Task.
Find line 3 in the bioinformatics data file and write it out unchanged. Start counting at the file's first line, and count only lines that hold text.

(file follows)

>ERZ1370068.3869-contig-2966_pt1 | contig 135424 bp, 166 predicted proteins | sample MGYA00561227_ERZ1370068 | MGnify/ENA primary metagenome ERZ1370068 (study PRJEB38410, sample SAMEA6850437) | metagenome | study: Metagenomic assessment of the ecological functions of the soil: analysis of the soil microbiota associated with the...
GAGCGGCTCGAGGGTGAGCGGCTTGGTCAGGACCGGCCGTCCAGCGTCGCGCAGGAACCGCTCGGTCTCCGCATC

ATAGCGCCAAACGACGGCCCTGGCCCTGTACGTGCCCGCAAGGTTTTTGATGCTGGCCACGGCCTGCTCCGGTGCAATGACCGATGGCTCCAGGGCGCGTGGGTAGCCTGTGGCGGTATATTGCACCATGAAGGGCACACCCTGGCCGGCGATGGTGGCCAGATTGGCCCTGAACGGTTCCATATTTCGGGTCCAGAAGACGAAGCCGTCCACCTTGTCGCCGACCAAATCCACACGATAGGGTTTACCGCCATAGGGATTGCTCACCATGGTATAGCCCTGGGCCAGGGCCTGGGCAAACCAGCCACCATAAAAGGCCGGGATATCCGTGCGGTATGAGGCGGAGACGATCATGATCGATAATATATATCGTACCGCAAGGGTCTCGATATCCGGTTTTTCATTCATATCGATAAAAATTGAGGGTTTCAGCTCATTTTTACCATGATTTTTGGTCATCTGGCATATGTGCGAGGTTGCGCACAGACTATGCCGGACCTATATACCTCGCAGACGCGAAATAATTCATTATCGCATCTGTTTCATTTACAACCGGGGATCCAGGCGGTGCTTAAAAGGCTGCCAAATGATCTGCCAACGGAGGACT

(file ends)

ATAGCGCCAAACGACGGCCCTGGCCCTGTACGTGCCCGCAAGGTTTTTGATGCTGGCCACGGCCTGCTCCGGTGCAATGACCGATGGCTCCAGGGCGCGTGGGTAGCCTGTGGCGGTATATTGCACCATGAAGGGCACACCCTGGCCGGCGATGGTGGCCAGATTGGCCCTGAACGGTTCCATATTTCGGGTCCAGAAGACGAAGCCGTCCACCTTGTCGCCGACCAAATCCACACGATAGGGTTTACCGCCATAGGGATTGCTCACCATGGTATAGCCCTGGGCCAGGGCCTGGGCAAACCAGCCACCATAAAAGGCCGGGATATCCGTGCGGTATGAGGCGGAGACGATCATGATCGATAATATATATCGTACCGCAAGGGTCTCGATATCCGGTTTTTCATTCATATCGATAAAAATTGAGGGTTTCAGCTCATTTTTACCATGATTTTTGGTCATCTGGCATATGTGCGAGGTTGCGCACAGACTATGCCGGACCTATATACCTCGCAGACGCGAAATAATTCATTATCGCATCTGTTTCATTTACAACCGGGGATCCAGGCGGTGCTTAAAAGGCTGCCAAATGATCTGCCAACGGAGGACT